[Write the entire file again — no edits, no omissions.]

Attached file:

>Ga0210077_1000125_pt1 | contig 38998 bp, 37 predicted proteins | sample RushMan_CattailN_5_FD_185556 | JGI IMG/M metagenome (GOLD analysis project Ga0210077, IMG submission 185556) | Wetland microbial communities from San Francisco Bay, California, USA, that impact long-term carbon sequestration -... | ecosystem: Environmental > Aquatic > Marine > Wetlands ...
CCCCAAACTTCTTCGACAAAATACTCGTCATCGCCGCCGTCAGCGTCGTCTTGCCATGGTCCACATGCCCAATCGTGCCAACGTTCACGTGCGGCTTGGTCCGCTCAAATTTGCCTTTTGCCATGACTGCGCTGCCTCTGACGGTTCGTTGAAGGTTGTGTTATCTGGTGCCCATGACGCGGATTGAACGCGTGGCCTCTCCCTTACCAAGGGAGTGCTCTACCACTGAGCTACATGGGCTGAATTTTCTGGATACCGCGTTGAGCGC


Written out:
>Ga0210077_1000125_pt1 | contig 38998 bp, 37 predicted proteins | sample RushMan_CattailN_5_FD_185556 | JGI IMG/M metagenome (GOLD analysis project Ga0210077, IMG submission 185556) | Wetland microbial communities from San Francisco Bay, California, USA, that impact long-term carbon sequestration -... | ecosystem: Environmental > Aquatic > Marine > Wetlands ...
CCCCAAACTTCTTCGACAAAATACTCGTCATCGCCGCCGTCAGCGTCGTCTTGCCATGGTCCACATGCCCAATCGTGCCAACGTTCACGTGCGGCTTGGTCCGCTCAAATTTGCCTTTTGCCATGACTGCGCTGCCTCTGACGGTTCGTTGAAGGTTGTGTTATCTGGTGCCCATGACGCGGATTGAACGCGTGGCCTCTCCCTTACCAAGGGAGTGCTCTACCACTGAGCTACATGGGCTGAATTTTCTGGATACCGCGTTGAGCGC